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China's instant messaging hits fresh state curbs

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A user of the WeChat messaging app plays the game "Brave enough to touch the tiger's butt?". The game examines the web of corruption around fallen Chinese official Zhou Yongkang, after Chinese President Xi Jinping vowed to tackle both "tigers and flies" in fighting graft.

A user of the WeChat messaging app plays the game "Brave enough to touch the tiger's butt?". The game examines the web of corruption around fallen Chinese official Zhou Yongkang, after Chinese President Xi Jinping vowed to tackle both "tigers and flies" in fighting graft. Photo: Bloomberg

Beijing: Chinese authorities have imposed fresh restrictions on the country’s mobile instant messaging services, including the hugely popular WeChat, in a move to curb unsanctioned political news and debate and “safeguard national security”.

The new rules apply to users with so-called public or official accounts, which are used by companies for marketing, but increasingly by bloggers and news aggregators who allow other users to subscribe to their feeds. Personal messages between individual users are not affected.

Many Chinese bloggers have been migrating to WeChat, owned by Tencent Holdings, after a wide-ranging crackdown on microblogging site Weibo – a broad equivalent to Twitter – had a stifling effect on political discussion. It also follows the creation of a new internet security committee, headed by Chinese President Xi Jinping, as Beijing seeks to harness the web's economic potential while mitigating cybersecurity risks and maintaining the Communist Party's tight rein on the public dissemination of information.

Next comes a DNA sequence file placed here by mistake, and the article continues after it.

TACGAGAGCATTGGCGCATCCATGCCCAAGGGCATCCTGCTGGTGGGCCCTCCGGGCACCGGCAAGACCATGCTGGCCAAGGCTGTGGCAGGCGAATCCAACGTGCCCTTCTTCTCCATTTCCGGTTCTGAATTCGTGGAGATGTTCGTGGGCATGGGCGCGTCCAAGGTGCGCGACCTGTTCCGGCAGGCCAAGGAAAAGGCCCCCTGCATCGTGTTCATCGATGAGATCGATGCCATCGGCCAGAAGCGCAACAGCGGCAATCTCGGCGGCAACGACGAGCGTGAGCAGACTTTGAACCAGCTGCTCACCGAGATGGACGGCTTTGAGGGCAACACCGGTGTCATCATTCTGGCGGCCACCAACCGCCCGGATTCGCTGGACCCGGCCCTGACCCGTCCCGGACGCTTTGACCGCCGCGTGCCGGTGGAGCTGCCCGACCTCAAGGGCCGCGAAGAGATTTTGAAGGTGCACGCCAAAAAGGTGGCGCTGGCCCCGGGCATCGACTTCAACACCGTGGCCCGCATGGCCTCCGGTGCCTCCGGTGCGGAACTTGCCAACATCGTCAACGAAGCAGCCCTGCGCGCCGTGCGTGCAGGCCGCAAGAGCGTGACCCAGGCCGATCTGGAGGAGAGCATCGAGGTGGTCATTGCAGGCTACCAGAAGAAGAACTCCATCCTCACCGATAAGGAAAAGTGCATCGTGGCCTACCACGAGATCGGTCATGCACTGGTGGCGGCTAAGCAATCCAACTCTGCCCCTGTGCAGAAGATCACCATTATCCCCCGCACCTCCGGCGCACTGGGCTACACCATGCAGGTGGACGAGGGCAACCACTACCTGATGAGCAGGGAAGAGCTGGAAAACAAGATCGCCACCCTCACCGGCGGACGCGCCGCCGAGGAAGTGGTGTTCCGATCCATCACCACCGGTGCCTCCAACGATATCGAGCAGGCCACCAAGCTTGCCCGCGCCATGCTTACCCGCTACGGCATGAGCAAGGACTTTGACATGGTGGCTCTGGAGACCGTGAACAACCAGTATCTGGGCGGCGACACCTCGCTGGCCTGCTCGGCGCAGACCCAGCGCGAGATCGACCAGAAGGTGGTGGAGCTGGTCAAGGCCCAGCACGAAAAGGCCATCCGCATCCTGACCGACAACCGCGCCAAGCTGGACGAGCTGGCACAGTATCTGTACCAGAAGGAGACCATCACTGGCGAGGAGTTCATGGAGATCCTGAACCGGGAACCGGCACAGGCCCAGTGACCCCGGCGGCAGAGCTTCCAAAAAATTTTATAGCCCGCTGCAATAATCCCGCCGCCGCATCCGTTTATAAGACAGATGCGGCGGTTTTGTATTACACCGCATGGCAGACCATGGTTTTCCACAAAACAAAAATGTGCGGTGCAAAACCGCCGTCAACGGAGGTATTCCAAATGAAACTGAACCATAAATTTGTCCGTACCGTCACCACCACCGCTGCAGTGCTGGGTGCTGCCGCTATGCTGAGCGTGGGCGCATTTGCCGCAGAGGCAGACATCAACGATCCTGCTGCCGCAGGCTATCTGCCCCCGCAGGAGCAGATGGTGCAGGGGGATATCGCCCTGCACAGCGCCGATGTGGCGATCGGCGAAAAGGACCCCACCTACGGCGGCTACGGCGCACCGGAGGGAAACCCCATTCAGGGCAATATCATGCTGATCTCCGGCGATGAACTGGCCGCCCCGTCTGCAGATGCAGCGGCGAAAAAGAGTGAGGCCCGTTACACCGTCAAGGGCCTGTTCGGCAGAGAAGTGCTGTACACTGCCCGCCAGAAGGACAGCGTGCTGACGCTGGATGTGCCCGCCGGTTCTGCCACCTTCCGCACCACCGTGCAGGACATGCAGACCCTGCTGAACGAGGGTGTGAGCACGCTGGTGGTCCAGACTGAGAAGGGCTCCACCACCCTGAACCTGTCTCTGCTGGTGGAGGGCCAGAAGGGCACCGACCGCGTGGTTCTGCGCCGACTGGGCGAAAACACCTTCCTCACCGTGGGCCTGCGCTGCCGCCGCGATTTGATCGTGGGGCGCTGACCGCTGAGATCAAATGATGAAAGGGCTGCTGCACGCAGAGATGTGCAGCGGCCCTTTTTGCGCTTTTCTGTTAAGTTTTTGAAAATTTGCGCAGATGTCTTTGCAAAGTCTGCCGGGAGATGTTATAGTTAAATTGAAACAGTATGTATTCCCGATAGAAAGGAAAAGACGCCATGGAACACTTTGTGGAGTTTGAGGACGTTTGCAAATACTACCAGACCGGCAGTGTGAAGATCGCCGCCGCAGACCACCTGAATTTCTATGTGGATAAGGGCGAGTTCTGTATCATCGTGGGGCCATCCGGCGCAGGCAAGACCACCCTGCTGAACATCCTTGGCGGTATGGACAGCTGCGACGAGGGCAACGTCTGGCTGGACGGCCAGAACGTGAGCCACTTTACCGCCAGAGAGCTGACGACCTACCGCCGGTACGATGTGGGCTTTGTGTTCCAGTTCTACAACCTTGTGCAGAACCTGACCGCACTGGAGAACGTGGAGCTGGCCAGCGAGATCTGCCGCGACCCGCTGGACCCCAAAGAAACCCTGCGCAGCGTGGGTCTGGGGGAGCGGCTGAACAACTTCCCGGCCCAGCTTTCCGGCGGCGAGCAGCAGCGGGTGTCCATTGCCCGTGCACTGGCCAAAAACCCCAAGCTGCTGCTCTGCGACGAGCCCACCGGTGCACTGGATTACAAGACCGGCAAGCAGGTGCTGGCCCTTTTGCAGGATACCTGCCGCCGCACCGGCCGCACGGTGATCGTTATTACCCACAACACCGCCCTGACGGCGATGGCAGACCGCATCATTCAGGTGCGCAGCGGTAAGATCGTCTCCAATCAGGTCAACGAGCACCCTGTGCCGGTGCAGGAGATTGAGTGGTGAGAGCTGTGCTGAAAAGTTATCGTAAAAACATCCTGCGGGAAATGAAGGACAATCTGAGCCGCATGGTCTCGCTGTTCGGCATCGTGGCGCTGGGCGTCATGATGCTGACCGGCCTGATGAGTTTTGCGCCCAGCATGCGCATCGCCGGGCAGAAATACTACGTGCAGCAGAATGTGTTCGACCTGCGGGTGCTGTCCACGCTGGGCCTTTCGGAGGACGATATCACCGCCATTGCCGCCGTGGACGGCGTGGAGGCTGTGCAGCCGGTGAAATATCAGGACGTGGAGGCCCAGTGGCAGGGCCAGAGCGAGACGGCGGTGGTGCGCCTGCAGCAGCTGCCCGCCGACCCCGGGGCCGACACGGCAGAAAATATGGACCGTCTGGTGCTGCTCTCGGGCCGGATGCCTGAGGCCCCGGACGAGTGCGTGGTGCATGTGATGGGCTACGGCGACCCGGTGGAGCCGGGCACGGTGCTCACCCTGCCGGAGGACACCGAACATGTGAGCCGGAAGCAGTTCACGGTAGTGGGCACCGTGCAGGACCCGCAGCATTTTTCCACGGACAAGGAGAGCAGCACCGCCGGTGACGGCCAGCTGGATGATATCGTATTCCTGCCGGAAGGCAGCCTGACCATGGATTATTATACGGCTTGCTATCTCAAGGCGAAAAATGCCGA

The State Internet Information Office also confirmed on Thursday that they had been blocking two Korean-owned instant messaging services – Line and KakaoTalk – because of “anti-terrorism” concerns. Users have been unable to access those messaging services for weeks.

Other foreign-based social media websites and applications including Facebook and Twitter have long been blocked in mainland China, while users have also reported persistent difficulty accessing Google, Gmail and its related messaging services in recent months, providing mainland Chinese users few alternatives outside the Chinese proprietary messaging applications, which can be monitored by authorities.

WeChat, which is similar to the WhatsApp messaging service used more widely in English-speaking countries, has 396 million active users in China, of which 5.8 million accounts are public.

Tencent said it had deleted 400 public accounts and 3000 articles published by public accounts this year. It also closed 20 million accounts – about 5 per cent of total users – which were being used for prostitution.

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